Facing Up to Black Anti-Semitism
As the controversy surrounding the role of Louis Farrakhan in the Million Man March underscored once again, the greatest story of unrequited love in American political life may be the relationship between blacks and Jews.
When the civil-rights revolution broke out in the late 1950′s and early 60′s, the front-line troops in the Montgomery bus boycott and then in the lunch-counter sit-ins were all blacks, but among the whites who soon rallied to the cause, a large share—a disproportionate share—were Jews. The Freedom Riders rode in integrated detachments; among the whites, Murray Friedman notes in his recent book, What Went Wrong?: The Creation and Collapse of the Black-Jewish Alliance1 two-thirds were Jews. A few years later came the “Mississippi Summer,” a project dreamed up and organized by a Jew, Allard Lowenstein; according to Friedman’s estimate, Jews made up from one-third to one-half of the white volunteers who took part. Of the three martyrs of the Mississippi Summer, two, Michael Schwerner and Andrew Goodman, were Jews; James Chaney, the local activist who shared their fate, was black.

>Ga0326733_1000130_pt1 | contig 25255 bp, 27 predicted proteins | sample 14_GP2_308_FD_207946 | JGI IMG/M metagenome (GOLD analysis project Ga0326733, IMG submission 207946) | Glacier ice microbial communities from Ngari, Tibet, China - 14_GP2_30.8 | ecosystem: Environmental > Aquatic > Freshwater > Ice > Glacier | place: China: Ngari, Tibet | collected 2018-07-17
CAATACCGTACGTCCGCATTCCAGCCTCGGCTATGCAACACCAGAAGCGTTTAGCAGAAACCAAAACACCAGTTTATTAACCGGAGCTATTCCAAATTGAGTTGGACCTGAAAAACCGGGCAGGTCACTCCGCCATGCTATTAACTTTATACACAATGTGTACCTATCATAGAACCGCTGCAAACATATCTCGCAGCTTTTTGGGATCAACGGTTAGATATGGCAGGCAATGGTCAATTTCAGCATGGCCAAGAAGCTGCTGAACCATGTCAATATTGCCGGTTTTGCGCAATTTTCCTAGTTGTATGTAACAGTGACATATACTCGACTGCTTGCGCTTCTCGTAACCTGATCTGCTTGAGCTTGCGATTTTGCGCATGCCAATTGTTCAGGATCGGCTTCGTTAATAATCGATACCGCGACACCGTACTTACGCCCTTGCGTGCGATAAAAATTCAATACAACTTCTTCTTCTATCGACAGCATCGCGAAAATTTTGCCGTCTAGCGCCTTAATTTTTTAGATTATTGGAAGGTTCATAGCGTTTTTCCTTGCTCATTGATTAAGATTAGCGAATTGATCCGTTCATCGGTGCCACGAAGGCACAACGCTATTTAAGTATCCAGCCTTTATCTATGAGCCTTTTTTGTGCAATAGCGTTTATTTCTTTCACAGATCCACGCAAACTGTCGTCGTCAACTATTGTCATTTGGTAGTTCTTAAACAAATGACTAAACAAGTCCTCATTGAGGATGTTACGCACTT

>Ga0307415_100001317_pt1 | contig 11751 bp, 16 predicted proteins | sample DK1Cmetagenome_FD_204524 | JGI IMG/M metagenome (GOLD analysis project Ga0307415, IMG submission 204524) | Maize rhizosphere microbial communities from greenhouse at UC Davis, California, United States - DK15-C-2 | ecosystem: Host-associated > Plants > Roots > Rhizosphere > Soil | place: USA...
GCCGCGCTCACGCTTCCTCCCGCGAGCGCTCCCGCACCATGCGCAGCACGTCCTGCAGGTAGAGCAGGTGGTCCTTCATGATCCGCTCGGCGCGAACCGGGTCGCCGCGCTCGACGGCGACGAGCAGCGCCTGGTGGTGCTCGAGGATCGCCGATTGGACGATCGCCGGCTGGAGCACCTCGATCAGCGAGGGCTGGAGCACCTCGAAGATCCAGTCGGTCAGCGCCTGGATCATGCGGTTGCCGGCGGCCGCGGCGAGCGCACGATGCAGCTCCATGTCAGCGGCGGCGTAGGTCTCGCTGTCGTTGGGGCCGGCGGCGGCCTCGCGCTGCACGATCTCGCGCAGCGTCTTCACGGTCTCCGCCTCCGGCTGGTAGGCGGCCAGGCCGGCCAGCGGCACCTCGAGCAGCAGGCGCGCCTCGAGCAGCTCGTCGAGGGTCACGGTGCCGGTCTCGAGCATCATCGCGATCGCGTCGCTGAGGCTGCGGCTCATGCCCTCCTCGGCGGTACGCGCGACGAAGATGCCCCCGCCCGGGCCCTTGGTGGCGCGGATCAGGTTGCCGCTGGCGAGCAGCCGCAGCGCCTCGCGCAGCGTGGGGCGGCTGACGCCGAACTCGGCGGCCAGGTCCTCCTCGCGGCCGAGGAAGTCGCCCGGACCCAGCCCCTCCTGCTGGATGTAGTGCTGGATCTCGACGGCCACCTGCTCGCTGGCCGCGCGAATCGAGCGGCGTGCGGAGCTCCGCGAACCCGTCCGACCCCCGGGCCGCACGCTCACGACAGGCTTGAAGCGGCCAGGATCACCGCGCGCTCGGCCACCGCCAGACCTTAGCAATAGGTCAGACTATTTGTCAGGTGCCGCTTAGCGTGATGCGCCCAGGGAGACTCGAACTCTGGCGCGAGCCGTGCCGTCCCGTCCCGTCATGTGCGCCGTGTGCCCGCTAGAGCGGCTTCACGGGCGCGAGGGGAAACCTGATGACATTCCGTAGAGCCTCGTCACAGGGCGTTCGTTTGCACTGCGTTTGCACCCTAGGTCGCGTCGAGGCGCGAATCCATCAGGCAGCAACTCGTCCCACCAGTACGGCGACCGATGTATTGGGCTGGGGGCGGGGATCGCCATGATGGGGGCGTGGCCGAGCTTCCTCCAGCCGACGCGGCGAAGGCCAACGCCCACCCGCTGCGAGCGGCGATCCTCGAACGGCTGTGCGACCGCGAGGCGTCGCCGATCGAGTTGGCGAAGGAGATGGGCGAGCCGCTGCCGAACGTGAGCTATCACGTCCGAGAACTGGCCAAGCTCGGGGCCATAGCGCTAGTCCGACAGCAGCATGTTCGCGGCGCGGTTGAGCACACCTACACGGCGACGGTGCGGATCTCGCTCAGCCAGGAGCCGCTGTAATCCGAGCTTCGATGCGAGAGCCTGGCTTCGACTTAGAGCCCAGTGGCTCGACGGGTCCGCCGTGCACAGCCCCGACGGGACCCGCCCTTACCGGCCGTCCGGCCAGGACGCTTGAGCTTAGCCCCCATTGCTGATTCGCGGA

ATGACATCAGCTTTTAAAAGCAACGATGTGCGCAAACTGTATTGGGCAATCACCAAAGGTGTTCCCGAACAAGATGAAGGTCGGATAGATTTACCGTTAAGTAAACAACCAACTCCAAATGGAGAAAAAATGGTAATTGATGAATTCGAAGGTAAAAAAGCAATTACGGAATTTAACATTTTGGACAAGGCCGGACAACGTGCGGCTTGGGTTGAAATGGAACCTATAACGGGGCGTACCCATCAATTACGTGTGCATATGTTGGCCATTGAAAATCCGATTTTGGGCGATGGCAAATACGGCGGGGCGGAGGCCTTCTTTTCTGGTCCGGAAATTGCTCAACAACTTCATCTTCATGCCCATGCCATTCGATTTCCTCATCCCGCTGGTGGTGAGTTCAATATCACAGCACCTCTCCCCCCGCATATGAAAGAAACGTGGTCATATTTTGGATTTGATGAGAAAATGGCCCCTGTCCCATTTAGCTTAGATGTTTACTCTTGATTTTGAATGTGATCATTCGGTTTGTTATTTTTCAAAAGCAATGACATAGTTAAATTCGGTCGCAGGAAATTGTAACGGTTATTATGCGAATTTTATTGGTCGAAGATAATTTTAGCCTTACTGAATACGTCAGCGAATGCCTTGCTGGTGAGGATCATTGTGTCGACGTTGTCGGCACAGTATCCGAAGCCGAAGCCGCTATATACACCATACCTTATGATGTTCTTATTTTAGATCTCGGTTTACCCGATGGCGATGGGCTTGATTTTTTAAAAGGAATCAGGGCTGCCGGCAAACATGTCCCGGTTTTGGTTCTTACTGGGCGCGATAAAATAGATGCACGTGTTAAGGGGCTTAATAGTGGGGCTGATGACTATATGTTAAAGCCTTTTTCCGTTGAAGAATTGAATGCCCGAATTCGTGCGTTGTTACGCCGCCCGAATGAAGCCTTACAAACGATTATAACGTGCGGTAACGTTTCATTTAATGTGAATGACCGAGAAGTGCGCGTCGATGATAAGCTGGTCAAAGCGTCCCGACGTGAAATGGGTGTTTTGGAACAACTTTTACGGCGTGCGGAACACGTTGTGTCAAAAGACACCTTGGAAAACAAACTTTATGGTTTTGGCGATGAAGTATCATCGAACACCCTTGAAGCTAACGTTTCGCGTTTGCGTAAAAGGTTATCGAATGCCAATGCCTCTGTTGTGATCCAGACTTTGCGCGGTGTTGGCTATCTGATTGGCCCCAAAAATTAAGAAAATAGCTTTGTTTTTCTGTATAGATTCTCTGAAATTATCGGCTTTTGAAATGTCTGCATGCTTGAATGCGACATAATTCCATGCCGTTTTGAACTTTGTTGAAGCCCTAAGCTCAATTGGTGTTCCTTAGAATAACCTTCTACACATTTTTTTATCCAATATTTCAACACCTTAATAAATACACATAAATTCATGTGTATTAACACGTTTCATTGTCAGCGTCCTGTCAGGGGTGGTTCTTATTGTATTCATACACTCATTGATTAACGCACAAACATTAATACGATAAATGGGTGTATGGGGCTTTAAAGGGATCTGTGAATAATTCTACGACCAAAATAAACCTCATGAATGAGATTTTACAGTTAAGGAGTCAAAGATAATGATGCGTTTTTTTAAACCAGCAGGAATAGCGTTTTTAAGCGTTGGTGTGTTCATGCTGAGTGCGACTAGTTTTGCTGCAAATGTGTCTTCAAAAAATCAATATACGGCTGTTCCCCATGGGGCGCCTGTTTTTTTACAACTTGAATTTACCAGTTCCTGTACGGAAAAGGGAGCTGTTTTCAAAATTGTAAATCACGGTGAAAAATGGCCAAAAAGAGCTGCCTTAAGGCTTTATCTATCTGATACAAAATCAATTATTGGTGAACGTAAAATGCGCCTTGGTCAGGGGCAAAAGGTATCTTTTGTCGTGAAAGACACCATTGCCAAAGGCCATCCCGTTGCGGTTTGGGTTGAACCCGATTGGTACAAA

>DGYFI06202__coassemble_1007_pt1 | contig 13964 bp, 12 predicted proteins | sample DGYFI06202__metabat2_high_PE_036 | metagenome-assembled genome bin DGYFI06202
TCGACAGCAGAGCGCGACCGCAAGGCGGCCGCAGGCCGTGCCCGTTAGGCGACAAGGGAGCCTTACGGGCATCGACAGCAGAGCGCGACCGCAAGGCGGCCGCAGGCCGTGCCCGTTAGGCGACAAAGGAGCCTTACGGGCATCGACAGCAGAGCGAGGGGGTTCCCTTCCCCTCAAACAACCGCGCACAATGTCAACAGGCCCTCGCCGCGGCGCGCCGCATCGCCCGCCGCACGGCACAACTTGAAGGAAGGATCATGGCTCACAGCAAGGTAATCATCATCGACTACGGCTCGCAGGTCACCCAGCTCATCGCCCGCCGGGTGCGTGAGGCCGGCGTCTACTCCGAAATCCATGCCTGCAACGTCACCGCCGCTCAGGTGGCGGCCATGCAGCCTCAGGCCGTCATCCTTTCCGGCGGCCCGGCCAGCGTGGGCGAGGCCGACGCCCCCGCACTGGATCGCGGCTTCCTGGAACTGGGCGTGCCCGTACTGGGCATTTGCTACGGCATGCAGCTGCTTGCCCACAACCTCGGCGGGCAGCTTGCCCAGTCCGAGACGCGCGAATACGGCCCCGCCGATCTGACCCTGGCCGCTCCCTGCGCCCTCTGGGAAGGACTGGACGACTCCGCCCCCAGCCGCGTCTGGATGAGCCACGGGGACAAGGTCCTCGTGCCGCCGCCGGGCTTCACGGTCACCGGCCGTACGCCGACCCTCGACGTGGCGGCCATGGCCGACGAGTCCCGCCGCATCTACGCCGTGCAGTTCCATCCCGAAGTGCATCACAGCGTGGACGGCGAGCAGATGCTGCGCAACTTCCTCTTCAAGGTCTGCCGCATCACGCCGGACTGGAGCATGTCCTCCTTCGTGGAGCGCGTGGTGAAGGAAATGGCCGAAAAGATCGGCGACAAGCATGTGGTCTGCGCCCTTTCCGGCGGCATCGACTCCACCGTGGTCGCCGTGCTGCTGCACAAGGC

About the Author
Joshua Muravchik, a resident scholar at the American Enterprise Institute, is working on a book about Arab and Muslim democrats.